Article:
Paul begins by talking about the nature of life and how fragile we are as humans. He describes life as one where we are troubled, deeply saddened or in despair, and even stricken with illness. He goes on to say, “We always carry around in our body the death of Jesus, so that the life of Jesus may also be revealed in our body.” And this speaks to how intimately connected we are with one another. This is the glory of the Gospel, which is truly Good News: that we must die in order to have life. It is also the true meaning of being a Christian. Not that we just “believe in” Jesus’ death and resurrection, but that we actually “identify with” Jesus’ death and resurrection. This is why Paul can say in Galatians 5:24, “They that are Christ’s have crucified the flesh.” And that is why he can go on to say in Romans 6:3-5, “Or don’t you know that all of us who were baptized into Christ Jesus were baptized into his death? We were therefore buried with him through baptism into death in order that, just as Christ was raised from the dead through the glory of the Father, we too may live a new life. If we have been united with him like this in his death, we will certainly also be united with him in his resurrection.”

To me that is what Lent is about. Going through a 40 day “wilderness experience” and letting parts of your life die so they can regenerate into something new and holy. And that is why I will embrace the sickness in my body that I carry around in part because of my mourning. To know Jesus in his death is to know him in his resurrection. I am aware that Jesus has risen and remains alive during Lent, but this is a period for Christians to experience a connectedness with God in his suffering. This is my only hope during times of deep grief over my sister or other friends and family that have passed away: that God took it upon Himself to be subjected to suffering and death so that we might have life. And there is a time to celebrate this life as Christians, and that is Easter. There is also a time to celebrate my sister’s life, and that is March 4 and June 28 (her birthday). But today, just as in the Lenten season, we mourn and experience the depths of the pain of death so that we can experience the heights and joy of eternal life. Because we know that “if we have been united with him like this in his death, we will certainly also be united with him in his resurrection.”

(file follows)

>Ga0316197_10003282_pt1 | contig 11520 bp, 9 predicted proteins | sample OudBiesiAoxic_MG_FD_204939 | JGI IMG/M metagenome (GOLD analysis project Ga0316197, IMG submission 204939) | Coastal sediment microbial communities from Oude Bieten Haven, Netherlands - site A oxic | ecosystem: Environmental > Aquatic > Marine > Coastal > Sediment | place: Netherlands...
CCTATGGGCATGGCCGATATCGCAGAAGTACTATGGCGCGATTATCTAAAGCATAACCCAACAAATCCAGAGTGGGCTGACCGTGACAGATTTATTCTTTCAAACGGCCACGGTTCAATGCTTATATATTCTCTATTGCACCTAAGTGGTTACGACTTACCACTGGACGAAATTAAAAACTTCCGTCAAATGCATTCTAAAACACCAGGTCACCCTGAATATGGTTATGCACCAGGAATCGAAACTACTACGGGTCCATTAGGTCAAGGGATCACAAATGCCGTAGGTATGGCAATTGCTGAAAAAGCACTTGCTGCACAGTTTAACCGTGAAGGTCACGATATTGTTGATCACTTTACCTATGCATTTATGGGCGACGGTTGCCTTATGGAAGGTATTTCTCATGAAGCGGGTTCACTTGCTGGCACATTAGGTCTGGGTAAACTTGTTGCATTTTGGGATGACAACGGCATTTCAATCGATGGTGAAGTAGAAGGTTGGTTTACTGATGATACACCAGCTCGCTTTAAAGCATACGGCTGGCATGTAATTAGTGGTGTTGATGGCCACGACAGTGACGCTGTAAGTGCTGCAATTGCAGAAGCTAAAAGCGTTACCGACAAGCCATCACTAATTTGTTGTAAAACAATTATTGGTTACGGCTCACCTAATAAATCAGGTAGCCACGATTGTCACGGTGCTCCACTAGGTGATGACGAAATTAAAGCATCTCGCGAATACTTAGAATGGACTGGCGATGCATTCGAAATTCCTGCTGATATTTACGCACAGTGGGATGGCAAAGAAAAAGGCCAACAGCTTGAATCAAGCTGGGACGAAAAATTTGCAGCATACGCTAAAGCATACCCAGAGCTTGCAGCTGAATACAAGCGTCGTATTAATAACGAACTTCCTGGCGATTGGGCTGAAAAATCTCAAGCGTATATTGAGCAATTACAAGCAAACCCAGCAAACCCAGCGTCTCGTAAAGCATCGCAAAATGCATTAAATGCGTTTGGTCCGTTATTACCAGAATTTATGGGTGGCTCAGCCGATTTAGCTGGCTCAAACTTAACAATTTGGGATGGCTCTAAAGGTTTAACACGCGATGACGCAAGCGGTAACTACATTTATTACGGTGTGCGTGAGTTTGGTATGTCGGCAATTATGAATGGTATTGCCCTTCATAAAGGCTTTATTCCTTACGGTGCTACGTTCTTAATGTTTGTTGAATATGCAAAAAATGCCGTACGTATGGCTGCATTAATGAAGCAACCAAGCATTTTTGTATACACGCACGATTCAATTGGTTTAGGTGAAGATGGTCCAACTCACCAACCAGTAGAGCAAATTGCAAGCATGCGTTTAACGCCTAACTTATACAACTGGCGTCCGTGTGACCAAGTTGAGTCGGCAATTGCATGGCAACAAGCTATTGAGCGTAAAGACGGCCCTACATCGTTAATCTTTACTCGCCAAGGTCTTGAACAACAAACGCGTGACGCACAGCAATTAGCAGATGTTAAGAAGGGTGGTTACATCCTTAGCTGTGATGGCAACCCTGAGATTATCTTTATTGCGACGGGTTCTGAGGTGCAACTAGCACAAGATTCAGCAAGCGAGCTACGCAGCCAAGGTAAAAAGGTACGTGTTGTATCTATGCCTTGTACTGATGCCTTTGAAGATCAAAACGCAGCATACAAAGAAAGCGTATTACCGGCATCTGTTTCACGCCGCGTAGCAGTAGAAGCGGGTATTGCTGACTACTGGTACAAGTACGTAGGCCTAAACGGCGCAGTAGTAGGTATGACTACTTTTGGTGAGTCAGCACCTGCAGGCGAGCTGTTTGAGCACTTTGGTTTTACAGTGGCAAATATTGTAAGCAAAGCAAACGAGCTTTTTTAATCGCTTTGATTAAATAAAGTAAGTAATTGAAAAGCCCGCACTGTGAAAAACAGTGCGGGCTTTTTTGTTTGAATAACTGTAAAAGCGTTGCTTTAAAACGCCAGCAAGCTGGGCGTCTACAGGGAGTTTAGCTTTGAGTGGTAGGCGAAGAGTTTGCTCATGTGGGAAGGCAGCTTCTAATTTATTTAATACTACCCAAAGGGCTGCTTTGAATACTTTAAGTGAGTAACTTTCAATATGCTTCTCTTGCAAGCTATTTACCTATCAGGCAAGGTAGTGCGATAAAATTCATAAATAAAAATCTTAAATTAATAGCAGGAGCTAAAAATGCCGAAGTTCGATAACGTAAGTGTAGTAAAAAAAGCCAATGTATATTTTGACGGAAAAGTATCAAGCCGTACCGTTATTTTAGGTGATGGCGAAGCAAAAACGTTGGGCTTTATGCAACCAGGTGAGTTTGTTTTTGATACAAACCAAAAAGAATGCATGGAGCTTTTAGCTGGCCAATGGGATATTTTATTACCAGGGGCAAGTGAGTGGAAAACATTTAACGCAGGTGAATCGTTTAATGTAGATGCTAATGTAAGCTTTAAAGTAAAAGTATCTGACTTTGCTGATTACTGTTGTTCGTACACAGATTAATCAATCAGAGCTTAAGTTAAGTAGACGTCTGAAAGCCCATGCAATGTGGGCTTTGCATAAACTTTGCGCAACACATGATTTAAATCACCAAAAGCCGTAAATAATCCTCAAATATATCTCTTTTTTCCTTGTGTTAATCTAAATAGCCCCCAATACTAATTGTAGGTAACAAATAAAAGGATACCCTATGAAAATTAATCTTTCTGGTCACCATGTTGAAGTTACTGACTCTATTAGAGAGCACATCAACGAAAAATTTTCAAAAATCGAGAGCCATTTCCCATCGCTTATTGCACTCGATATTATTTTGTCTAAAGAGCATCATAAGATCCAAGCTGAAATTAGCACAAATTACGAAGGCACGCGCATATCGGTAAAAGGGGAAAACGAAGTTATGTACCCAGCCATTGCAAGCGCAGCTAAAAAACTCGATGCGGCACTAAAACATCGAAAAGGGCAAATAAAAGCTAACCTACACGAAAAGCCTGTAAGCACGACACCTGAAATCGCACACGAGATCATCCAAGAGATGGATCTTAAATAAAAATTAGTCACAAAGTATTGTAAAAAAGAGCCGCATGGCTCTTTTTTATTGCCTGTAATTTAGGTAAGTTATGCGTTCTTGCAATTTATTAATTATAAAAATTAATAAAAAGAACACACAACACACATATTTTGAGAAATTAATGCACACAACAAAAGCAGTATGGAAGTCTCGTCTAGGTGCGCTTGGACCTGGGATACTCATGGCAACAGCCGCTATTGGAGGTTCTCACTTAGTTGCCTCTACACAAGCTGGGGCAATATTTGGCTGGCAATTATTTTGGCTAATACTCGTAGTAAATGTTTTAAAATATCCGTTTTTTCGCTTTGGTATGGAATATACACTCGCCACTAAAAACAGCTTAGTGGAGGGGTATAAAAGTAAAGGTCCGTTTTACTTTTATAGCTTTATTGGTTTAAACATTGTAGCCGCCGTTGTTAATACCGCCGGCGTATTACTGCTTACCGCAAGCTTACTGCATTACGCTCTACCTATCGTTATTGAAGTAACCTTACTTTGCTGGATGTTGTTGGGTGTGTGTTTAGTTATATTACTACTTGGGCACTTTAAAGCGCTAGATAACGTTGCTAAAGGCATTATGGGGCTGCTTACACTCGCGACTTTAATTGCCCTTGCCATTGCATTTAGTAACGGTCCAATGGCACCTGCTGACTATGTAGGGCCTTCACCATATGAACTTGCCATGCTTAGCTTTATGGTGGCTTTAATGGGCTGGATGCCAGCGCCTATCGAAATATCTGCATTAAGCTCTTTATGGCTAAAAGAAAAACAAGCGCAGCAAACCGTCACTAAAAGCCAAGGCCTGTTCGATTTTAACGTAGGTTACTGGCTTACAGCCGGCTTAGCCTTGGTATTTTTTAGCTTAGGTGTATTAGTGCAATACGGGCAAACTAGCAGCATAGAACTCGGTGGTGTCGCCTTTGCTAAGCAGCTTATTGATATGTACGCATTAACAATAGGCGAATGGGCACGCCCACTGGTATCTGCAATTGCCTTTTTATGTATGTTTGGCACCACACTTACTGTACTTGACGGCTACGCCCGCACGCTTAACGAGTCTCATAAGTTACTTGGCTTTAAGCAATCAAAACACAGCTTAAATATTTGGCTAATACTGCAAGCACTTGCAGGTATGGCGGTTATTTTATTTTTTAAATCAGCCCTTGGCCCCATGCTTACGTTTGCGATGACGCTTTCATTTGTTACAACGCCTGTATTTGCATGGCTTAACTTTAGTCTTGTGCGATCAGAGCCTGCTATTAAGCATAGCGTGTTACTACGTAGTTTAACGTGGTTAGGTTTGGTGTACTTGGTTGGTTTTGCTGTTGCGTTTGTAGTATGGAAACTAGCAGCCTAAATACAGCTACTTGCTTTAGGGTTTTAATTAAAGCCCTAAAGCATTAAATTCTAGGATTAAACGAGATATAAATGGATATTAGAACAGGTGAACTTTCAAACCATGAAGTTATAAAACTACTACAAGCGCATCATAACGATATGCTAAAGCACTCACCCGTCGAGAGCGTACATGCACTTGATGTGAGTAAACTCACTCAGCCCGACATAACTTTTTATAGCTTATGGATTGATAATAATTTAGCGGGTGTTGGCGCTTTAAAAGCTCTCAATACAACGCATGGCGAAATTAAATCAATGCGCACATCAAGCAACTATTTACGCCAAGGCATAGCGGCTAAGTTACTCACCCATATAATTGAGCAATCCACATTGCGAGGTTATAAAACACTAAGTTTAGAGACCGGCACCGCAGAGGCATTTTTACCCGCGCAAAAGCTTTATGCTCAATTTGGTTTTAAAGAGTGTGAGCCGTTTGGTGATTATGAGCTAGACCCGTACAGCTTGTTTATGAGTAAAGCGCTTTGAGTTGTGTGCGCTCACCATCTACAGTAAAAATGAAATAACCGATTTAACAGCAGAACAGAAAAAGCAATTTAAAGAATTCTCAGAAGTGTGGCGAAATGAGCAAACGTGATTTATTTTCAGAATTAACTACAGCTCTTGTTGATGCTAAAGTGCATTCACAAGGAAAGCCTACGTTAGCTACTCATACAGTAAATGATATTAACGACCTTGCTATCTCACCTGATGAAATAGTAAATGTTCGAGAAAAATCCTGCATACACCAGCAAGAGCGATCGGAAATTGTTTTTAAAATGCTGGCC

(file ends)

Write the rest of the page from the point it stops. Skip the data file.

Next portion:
Tuesday, November 18, 2008

Lost by Brady

I am enjoying this season of The Office, but I must admit that I am looking forward to the 3-hour season premier of Lost this spring. A couple of my friends and I were talking about the show and rehashing the storyline, and it made me start thinking about the appeal of the show. Even though a couple of seasons have been far inferior to the first one, my friends and I all agreed that we couldn’t give up on watching the show now because we have invested too much into it. In fact, I would go as far as to say that there is a cultish following of the show, and I am completely caught up in it. Last year I registered on some weird Dharma website that kept sending me junk e-mails, and they started freaking me out a little bit so I requested to be removed from the list. But in this cultural phenomenon known as Lost, what is it that is causing so many people to get sucked into this quasi-Sci-Fi plot?

I think that it is the fact that Lost is the definition of a postmodern show. There are deeply “spiritual” or “supernatural” things that go on with the characters on the island, but none of it is exactly orthodox when it comes to faith. There is also the element that the audience is not aware of the full story going on, and we are only getting pieces of it episode by episode. This is a distinguishing characteristic of postmodernity, in that the majority of postmoderns do not feel connected to a story that is larger than their own lives (it is called a loss of metanarrative). But the thing that I think that is most telling why people are so intrigued by the show is the battle between good and evil is distinctly postmodern.

The show has a cast of characters that are dynamic and “round” individuals. I overheard some people a couple of months ago talking about the show, and one guys said, “I hate Jack. He’s so self-righteous.” Only in a culture as jaded as ours would a show’s primary “hero” be as unimpressive as Jack Shepherd. Sure he’s a spinal surgeon, he’s good looking (so I hear), and he’s decisive, but he’s also an alcoholic, narcissistic, noncommittal, and schizophrenic at times. The person we should all be cheering for is not innately good or evil. He is a conglomerate of both the best and worst of humanity.

But this doesn’t stop with Jack. Benjamin Linus, the show’s main antagonist (by the way, Michael Emerson is doing one of the best acting jobs on TV in this role), has qualities that evoke empathy from the audience at times. I find it hard to hate him like I do other villains in movies and TV shows. His childhood makes you feel sorry for his upbringing, and I am still not 100% sure he’s the true “bad guy” in the show. After 4 seasons, the audience still does not know what or who the evil force is, but that does not mean the show has lacked in drama or nerve-racking moments.